Dumpster diving, finding food when prices are rising

27 July 2022

Inflation is back. Prices are rising — sharply in some cases — adding to the cost of living. My go-to — highly anecdotal of course — inflation indicator is the price of a large sized takeaway cappuccino. While rises in the price of coffee have been on the cards for some time, I paid A$5.20 for a cup in Kogarah, a southern suburb of Sydney the other week, the first time I’ve seen the cost exceed five dollars.

But the price of household staples, not just coffee, have also been rising steadily in recent months, imposing financial hardship on many people. Despite this, some Australian supermarkets are engaging in what is surely the unconscionable practice of disposing of food products before their use by date, or fruit and vegetables that simply don’t look saleable, without even offering them at a reduced price beforehand.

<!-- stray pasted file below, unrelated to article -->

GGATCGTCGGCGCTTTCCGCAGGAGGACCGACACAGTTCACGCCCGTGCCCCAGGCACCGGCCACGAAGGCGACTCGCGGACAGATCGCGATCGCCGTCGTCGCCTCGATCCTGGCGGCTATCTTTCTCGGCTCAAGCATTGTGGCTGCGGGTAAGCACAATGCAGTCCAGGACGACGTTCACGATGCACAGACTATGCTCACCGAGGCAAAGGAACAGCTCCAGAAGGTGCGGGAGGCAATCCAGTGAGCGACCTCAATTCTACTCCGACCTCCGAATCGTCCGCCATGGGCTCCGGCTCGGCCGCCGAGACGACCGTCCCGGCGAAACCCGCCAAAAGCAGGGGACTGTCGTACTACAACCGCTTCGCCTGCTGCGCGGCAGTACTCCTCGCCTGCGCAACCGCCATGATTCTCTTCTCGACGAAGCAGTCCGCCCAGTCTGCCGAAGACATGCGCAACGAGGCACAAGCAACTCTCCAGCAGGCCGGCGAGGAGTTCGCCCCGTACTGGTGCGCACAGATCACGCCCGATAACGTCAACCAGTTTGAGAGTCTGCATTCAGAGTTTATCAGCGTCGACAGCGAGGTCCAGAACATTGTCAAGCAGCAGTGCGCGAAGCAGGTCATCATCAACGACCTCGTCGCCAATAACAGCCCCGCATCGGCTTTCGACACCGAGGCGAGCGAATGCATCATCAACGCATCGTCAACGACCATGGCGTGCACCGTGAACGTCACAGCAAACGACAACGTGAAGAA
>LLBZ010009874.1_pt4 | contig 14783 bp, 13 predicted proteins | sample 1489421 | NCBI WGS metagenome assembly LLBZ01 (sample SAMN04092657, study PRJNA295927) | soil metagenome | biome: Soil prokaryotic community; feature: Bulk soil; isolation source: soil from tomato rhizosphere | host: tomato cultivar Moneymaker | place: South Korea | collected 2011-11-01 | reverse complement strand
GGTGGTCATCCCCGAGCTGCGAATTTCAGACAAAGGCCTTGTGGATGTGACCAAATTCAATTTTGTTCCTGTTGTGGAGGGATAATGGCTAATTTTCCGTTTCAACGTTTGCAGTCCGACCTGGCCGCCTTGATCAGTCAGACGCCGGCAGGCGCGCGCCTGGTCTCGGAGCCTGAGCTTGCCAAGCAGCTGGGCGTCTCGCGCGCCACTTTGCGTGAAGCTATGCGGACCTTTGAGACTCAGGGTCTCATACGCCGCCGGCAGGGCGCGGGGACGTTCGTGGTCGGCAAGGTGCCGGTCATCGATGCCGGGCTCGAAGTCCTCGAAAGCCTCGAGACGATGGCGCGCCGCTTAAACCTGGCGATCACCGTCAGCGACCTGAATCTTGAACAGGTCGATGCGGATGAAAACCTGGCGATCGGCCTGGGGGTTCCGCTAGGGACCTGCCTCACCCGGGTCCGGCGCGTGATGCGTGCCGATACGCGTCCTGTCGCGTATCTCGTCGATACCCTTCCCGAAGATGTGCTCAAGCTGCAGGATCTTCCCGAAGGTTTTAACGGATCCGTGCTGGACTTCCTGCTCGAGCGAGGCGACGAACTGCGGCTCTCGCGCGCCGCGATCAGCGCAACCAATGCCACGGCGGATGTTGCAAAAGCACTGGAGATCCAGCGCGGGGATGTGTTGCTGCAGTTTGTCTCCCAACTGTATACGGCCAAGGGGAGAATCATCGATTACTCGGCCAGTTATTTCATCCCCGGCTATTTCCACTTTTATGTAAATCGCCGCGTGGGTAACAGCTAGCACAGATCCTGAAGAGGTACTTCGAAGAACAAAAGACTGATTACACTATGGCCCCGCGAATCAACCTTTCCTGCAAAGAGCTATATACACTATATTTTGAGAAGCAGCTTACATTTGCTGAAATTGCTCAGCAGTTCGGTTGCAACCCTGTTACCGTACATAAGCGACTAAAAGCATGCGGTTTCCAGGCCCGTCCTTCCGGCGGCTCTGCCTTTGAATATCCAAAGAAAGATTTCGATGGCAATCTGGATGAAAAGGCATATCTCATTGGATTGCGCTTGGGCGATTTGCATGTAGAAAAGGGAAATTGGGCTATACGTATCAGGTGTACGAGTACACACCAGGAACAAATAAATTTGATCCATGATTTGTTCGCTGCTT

But savvy consumers, including Sydneysider Brenden Rikihana, are countering this wasteful process by taking to dumpster diving. That is, going around to the dumpster bin area at a supermarket, and sifting through them for food that is still safe to eat. And if Rikihana’s Facebook page is anything to go by, dumpster divers are truly spoilt for choice at the moment. In fact Rikihana collects so much usable food, he gives a lot away to others.

Dumpster diving can’t be without its hazards. There’s obviously a danger to sifting through waste bins. Broken glass, other sharp objects, not to mention who knows exactly what’s been put in the dumpster. Then there’s the legalities. Some of the bins are probably on private property, so trespass may be a factor. I doubt few people rummage through dumpsters out of choice though. And that’s the problem at the moment. For many it’s not about choice, it’s about necessity.